Some increase in freedom and privileges at work, though injustices remain

April 1999 saw the publication of the findings of a survey conducted by Statistics Sweden, commissioned by the LO trade union confederation, asking 4,800 workers about their rights and privileges, if any, at the workplace. The survey indicates that Swedish employees now have more discretion to manage their own work situation than was the case 10 years ago, with the greatest improvements experienced by male workers.

In 1998, Statistics Sweden (Statistiska Centralbyrån, SCB) interviewed a sample of around 4,800 employees - including all types of worker, both trade union members and non-members - on their rights/freedoms and privileges at their workplace, in a survey commissioned by the Swedish Trade Union Confederation (Landsorganisationen, LO). A report, which includes comparisons from similar surveys in 1988 and 1993, was presented by LO at the beginning of April 1999 (Röster om facket och jobbet. Friheter och förmåner i arbetet, Rapport 3, Sven Nelander/Viveka Lindgren, LO, March 1999).

According to the authors, the findings of the survey confirm the old truths that working class women have the fewest rights, both in respect of their discretion over working hours and in managing their own work tasks, while male white-collar workers are the most privileged at work. However, there have been some improvements since the previous surveys were carried out. Below, we highlight some of the survey's main findings.

Freedom in working time

The survrey found that seven out of 10 employees with incomes in excess of SEK 25,000 per month can take some time off without a reduction in pay on a daily basis in order to do some personal errands of about one hour. On the other hand, among those who earn SEK 12,000 a month, only three out 10 workers enjoy such rights. Most lose pay for dental appointments or visits to the hairdresser. Only 25% of the members of the Hotel and Restaurant Workers' Union (Hotell- och Restauranganställdas förbund) and the Municipal Workers' Union (Svenska Kommunalarbetareförbundet, Kommunal) do not lose pay for such time off work. Among members of the Swedish Confederation of Professional Associations (Sveriges Akademikers Centralorganisation, SACO) and the Union for Technical and Clerical Employees in Industry (Svenska Industritjänstemannaförbundet, SIF), 70% are allowed to do smaller errands during the working day.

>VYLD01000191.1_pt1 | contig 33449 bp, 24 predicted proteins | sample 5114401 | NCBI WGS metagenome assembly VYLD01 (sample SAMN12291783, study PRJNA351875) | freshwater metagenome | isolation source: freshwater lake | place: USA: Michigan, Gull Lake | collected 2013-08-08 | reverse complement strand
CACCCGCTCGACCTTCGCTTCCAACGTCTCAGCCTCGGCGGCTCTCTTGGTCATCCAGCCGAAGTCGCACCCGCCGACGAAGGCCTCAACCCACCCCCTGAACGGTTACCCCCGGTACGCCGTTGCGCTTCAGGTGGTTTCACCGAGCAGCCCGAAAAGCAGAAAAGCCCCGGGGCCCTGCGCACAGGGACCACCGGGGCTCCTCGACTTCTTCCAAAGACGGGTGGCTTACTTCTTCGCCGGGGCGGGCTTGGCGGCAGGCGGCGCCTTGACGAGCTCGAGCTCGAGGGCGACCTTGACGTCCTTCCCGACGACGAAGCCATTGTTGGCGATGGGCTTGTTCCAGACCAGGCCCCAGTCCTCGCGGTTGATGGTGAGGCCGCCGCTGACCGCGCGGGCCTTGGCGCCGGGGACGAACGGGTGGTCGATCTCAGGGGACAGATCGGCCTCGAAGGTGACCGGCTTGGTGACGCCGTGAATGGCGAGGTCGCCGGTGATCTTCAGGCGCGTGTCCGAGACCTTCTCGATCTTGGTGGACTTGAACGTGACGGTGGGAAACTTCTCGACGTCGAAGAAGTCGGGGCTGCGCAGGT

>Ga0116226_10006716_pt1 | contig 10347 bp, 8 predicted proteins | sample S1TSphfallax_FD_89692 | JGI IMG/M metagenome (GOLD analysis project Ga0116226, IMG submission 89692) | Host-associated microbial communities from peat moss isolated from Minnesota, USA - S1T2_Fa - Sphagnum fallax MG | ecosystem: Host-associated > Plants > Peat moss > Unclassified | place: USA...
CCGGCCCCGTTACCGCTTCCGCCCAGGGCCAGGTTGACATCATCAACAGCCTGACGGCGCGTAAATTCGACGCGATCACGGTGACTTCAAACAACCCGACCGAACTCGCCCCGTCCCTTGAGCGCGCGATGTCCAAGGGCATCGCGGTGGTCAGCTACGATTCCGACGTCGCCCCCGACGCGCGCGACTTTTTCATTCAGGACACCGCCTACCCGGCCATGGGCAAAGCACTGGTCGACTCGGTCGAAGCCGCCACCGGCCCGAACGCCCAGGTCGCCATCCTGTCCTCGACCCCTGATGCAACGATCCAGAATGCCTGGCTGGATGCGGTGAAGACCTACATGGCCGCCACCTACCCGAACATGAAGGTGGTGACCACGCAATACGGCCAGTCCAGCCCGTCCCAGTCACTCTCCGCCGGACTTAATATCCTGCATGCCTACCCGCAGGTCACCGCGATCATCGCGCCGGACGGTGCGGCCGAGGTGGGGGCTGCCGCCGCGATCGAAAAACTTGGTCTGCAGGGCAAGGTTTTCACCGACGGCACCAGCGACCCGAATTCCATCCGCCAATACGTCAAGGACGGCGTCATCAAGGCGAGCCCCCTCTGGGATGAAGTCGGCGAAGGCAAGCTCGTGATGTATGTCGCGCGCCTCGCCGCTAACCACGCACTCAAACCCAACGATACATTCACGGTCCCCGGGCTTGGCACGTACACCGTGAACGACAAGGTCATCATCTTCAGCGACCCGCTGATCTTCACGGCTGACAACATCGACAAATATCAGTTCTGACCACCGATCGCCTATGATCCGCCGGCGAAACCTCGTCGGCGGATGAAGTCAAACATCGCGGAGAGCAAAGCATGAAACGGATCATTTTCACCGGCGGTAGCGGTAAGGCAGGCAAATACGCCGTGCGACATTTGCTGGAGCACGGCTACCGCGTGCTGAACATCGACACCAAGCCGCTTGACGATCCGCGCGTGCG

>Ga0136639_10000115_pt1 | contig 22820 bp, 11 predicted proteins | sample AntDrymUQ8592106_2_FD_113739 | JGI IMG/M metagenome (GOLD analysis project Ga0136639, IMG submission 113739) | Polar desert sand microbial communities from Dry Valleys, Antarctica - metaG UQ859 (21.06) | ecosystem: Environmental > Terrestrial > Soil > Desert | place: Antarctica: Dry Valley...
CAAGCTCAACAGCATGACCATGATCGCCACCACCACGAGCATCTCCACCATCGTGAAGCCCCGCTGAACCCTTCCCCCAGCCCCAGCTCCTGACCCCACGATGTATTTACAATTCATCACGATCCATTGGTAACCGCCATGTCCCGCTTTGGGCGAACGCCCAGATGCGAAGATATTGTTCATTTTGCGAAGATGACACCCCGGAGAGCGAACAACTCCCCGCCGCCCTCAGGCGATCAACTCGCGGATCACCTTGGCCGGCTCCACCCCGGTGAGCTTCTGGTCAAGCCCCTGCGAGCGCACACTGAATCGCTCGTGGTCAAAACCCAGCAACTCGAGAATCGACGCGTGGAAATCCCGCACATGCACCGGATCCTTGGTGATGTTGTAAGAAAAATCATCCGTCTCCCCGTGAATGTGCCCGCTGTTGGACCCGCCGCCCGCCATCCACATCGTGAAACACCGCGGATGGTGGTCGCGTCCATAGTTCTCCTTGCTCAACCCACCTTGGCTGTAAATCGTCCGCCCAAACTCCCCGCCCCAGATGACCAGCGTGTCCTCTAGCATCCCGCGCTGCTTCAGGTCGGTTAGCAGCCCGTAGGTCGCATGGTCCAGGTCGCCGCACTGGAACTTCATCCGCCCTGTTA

The option of working longer to compensate for coming in late to work is also very restricted for manual workers in LO-affiliated unions, compared with their white-collar counterparts.

Flexitime systems, whereby workers can decide for themselves within certain limits when to start or end a working day, were seen as highly advantageous by almost all respondents but are less prevalent amongst those on lower incomes. The higher the salary of the respondents, the greater the likelihood there is for respondents to take advantage of a system of flexible working hours at their workplace. About eight out of 10 of those earning above SEK 25,000 per month were on flexitime compared with only three out of 10 workers with a salary of less than SEK 12,000 per month.

The scope for choosing the time when holidays can be taken has generally increased over the past 10 years. The percentage of blue-collar workers who are able to choose the time of their holidays increased from 44% in 1988 to 56% in 1998. For white-collar members of the Confederation of Salaried Employees (Tjänstemännens Centralorganisation, TCO) there was an increase from 49% in 1988 to 52% in 1998, and an increase from 53% in 1988 to 60% in 1998 for SACO members.

Overall, the main tendency is that employees' freedom to manage their working time has increased compared with 10 years ago. Improvements have been especially marked in the area of flexible working time systems: these now apply to 29% of LO members compared with 18% in 1988, 57% of TCO members (42%) and 67% of SACO members (59%).

Freedom to manage own work

A freedom to decide the sequence in which different job tasks are carried out is important to many workers. The survey indicates that only about 60% of restaurant workers and municipal and public workers (members of Kommunal, the Union of Service and Communication, SEKO) have such discretion.